Knight: Insider Research (Ch.7)

Hi Everyone,

Further to Knight’s discussions in relate to “insider research”, I believe researchers are often too personally and emotionally attached to the research issues. As an “insider”, their history, experience, feeling, and knowledge lead them to form their own judgment before conducting the research. Therefore, the research results could easily be tailored to meet their own biases.

What you guys think about this?








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2 responses to “Knight: Insider Research (Ch.7)

  1. vangorpb

    I agree the fear of biases can be a definite hurdle, and can prevent someone from thinking objectively about the work that they are doing, but there are positives to such a perspective too. Prof. Fiorella Foscarini (sp? writing off the cuff here) is a great example of where this kind of insider perspective can be extremely useful, because it allows access to areas that would normally be off limits to researchers. Fiorella completed her PhD by studying the archival actions of national banks, (similar to the Bank of Canada), and she got access to these avenues by being employed with the European Central Bank before she began her research. Normally these institutions are very secretive, and would not so politely refuse any attempts at access. However, since Fiorella was less of an outsider than a colleague she was able to shed light on practices that would normally go unseen. That’s one of the fascinating things about this faculty. There never seems to be one right way to go about things, even basic concepts like objective vs subjective.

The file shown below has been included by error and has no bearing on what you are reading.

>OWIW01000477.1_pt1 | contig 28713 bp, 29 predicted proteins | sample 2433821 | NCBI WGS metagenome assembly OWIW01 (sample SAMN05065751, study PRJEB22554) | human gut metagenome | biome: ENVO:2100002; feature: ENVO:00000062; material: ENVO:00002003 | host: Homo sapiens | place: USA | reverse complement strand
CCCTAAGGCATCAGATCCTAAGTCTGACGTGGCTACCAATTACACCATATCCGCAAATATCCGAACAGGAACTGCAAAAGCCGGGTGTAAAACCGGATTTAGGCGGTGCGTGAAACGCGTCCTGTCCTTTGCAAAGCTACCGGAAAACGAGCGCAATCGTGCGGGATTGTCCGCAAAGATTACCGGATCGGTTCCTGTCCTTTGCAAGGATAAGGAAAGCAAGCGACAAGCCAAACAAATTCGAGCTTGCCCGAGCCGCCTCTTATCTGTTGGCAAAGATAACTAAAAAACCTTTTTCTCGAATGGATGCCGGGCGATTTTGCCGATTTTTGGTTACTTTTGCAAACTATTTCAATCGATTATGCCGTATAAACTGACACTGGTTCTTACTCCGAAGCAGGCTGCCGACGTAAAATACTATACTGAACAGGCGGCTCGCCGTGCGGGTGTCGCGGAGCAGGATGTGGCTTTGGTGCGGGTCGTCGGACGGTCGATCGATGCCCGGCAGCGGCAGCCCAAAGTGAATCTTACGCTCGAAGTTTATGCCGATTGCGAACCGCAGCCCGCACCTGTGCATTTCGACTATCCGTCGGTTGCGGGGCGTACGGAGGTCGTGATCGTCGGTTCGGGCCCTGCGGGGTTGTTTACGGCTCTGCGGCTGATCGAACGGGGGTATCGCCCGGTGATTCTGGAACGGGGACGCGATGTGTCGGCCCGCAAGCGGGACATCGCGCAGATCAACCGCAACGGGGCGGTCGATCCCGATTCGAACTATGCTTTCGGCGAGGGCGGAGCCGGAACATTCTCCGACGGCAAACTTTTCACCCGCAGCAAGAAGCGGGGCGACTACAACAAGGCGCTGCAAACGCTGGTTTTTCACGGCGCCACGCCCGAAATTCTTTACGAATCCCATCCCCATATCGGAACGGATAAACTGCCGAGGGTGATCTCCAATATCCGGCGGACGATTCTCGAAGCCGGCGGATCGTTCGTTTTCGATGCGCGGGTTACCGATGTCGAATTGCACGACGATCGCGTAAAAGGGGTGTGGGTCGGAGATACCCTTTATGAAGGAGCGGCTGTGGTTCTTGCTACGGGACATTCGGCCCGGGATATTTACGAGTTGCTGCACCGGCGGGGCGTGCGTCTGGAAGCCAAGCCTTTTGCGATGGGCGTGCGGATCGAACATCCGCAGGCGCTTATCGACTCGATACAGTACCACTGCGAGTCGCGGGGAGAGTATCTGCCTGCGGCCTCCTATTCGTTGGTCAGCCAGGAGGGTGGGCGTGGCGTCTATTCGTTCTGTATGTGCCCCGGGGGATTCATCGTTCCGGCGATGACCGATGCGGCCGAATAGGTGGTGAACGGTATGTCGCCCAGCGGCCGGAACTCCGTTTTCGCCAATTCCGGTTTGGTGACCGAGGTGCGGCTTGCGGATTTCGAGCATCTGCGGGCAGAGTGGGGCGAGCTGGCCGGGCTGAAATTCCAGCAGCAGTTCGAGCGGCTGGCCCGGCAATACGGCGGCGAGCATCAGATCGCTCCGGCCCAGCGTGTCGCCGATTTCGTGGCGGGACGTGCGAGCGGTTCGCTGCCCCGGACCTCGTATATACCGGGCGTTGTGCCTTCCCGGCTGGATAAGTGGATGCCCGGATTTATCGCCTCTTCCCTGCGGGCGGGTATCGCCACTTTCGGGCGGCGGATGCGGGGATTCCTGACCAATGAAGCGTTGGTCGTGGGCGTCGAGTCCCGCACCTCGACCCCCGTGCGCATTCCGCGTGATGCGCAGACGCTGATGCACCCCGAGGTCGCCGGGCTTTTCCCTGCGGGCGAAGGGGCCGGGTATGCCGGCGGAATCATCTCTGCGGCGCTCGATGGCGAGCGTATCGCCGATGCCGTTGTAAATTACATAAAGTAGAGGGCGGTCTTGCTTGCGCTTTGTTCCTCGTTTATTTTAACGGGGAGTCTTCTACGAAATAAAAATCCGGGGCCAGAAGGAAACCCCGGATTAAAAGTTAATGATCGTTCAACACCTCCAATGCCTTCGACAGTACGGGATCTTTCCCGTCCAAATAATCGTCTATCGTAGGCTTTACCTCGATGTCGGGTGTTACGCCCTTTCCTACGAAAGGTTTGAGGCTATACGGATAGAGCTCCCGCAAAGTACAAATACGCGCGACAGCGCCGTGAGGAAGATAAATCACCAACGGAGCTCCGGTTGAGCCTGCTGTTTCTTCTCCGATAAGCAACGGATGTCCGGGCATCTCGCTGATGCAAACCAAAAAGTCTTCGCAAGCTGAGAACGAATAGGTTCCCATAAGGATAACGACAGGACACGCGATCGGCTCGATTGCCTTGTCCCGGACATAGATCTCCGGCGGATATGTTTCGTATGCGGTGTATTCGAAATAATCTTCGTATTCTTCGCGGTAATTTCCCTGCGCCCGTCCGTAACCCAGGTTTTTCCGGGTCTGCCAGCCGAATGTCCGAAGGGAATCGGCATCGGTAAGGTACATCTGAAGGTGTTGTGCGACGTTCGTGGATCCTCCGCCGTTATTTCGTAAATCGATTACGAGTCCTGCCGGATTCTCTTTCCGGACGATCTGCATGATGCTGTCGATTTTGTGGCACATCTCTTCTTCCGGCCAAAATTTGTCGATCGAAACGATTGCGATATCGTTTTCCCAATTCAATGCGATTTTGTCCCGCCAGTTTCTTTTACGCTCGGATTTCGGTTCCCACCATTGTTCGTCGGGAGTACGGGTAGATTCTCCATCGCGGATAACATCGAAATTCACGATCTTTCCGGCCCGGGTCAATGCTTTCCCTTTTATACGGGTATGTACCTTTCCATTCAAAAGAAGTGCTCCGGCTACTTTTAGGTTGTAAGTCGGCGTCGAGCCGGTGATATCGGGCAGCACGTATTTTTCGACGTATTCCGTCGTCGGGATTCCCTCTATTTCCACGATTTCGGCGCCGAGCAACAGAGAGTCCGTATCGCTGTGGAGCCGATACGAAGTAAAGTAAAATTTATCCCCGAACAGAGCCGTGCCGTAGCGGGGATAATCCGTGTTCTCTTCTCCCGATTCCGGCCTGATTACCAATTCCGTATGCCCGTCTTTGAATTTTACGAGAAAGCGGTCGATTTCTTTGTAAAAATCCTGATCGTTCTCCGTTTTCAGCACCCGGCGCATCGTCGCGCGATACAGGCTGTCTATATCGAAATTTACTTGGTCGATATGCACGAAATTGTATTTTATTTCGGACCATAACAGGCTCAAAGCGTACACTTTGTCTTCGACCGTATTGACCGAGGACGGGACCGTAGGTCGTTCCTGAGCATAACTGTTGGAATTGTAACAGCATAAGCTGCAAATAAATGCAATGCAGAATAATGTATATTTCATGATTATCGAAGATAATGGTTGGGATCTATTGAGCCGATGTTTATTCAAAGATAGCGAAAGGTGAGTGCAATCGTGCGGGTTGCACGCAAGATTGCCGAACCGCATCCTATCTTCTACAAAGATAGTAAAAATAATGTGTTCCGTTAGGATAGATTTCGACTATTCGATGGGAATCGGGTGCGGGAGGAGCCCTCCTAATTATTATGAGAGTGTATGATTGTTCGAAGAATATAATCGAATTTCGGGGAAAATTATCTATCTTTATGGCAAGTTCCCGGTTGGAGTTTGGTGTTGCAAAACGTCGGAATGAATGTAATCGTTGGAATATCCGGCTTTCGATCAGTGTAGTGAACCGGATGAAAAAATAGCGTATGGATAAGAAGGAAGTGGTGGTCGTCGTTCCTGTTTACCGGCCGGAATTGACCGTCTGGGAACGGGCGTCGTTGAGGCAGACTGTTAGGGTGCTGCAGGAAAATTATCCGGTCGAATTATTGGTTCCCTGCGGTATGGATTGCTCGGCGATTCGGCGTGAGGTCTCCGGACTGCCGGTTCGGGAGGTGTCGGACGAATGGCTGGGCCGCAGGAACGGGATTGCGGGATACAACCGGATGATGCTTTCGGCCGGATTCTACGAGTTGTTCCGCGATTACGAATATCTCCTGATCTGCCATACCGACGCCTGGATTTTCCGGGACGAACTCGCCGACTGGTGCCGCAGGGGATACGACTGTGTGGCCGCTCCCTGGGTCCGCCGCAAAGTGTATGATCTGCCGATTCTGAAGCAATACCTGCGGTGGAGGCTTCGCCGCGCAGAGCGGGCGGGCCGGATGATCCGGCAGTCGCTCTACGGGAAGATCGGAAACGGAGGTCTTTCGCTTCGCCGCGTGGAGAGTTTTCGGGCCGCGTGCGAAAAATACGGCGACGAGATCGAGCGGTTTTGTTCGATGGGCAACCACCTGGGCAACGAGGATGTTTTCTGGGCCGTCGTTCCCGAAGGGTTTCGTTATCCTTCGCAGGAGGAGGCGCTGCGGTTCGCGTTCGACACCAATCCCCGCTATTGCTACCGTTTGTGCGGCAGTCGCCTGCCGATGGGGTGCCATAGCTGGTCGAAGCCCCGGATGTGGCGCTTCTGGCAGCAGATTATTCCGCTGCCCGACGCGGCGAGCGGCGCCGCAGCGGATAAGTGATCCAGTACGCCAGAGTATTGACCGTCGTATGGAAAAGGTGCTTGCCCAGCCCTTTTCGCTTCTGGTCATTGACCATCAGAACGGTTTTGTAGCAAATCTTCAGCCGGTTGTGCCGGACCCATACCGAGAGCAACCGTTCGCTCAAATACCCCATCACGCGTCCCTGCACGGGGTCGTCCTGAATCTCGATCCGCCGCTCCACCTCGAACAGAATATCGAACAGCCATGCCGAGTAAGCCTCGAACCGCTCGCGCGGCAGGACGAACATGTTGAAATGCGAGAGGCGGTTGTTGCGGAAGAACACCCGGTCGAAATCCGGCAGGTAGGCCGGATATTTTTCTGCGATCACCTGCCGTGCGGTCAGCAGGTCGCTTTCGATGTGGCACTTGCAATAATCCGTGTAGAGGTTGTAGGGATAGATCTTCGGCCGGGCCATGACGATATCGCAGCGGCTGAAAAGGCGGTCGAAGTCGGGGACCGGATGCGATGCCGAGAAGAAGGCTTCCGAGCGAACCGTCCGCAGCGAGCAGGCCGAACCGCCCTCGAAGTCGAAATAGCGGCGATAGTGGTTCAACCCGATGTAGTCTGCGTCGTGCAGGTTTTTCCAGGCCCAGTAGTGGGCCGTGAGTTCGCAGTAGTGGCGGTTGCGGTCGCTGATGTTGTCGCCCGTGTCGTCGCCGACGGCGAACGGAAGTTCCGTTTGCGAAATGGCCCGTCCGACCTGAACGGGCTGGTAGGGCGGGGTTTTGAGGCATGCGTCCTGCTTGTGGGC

2. tracymatos

    I agree that researchers can feel personally and emotionally attached, thus resulting in biases in their research. However, in one of my classes a couple of years ago, I learned that there will always be biases in our research and they cannot simply be diminished. Instead, what we have to do is acknowledge them and attempt to be as objective as possible, but again this is definitely not easy. I have found myself attached to my research topic and participants, and it was quite difficult to be completely objective and I found this normally happened when I dealt with a vulnerable group or a sensitive and personal topic.
    Thank you for bringing this up Liz!

    Tracy Matos

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